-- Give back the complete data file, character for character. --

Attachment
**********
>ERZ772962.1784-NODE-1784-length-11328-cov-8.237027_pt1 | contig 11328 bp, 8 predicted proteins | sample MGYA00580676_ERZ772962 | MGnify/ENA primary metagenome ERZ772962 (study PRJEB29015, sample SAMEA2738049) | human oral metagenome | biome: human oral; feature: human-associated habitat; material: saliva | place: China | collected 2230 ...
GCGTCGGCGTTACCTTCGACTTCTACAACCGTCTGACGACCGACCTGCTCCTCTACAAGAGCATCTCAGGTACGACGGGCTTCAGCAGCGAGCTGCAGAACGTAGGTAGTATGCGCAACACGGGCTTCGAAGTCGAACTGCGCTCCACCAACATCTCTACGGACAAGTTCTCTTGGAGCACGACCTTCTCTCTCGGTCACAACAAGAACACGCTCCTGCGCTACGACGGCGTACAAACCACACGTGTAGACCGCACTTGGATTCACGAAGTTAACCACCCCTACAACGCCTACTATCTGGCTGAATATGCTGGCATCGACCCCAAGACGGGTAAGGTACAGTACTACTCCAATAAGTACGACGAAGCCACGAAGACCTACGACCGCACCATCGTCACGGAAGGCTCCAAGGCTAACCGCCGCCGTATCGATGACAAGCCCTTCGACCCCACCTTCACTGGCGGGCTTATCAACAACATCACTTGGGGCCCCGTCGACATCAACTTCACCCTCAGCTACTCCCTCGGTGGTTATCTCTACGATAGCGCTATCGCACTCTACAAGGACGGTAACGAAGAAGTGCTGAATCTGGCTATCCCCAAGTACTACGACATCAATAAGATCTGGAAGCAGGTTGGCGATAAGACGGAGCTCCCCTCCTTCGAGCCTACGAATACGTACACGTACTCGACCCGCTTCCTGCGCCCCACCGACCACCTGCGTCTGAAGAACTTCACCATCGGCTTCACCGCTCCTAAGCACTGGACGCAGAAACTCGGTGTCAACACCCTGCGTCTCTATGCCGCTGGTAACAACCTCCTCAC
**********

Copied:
>ERZ772962.1784-NODE-1784-length-11328-cov-8.237027_pt1 | contig 11328 bp, 8 predicted proteins | sample MGYA00580676_ERZ772962 | MGnify/ENA primary metagenome ERZ772962 (study PRJEB29015, sample SAMEA2738049) | human oral metagenome | biome: human oral; feature: human-associated habitat; material: saliva | place: China | collected 2230 ...
GCGTCGGCGTTACCTTCGACTTCTACAACCGTCTGACGACCGACCTGCTCCTCTACAAGAGCATCTCAGGTACGACGGGCTTCAGCAGCGAGCTGCAGAACGTAGGTAGTATGCGCAACACGGGCTTCGAAGTCGAACTGCGCTCCACCAACATCTCTACGGACAAGTTCTCTTGGAGCACGACCTTCTCTCTCGGTCACAACAAGAACACGCTCCTGCGCTACGACGGCGTACAAACCACACGTGTAGACCGCACTTGGATTCACGAAGTTAACCACCCCTACAACGCCTACTATCTGGCTGAATATGCTGGCATCGACCCCAAGACGGGTAAGGTACAGTACTACTCCAATAAGTACGACGAAGCCACGAAGACCTACGACCGCACCATCGTCACGGAAGGCTCCAAGGCTAACCGCCGCCGTATCGATGACAAGCCCTTCGACCCCACCTTCACTGGCGGGCTTATCAACAACATCACTTGGGGCCCCGTCGACATCAACTTCACCCTCAGCTACTCCCTCGGTGGTTATCTCTACGATAGCGCTATCGCACTCTACAAGGACGGTAACGAAGAAGTGCTGAATCTGGCTATCCCCAAGTACTACGACATCAATAAGATCTGGAAGCAGGTTGGCGATAAGACGGAGCTCCCCTCCTTCGAGCCTACGAATACGTACACGTACTCGACCCGCTTCCTGCGCCCCACCGACCACCTGCGTCTGAAGAACTTCACCATCGGCTTCACCGCTCCTAAGCACTGGACGCAGAAACTCGGTGTCAACACCCTGCGTCTCTATGCCGCTGGTAACAACCTCCTCAC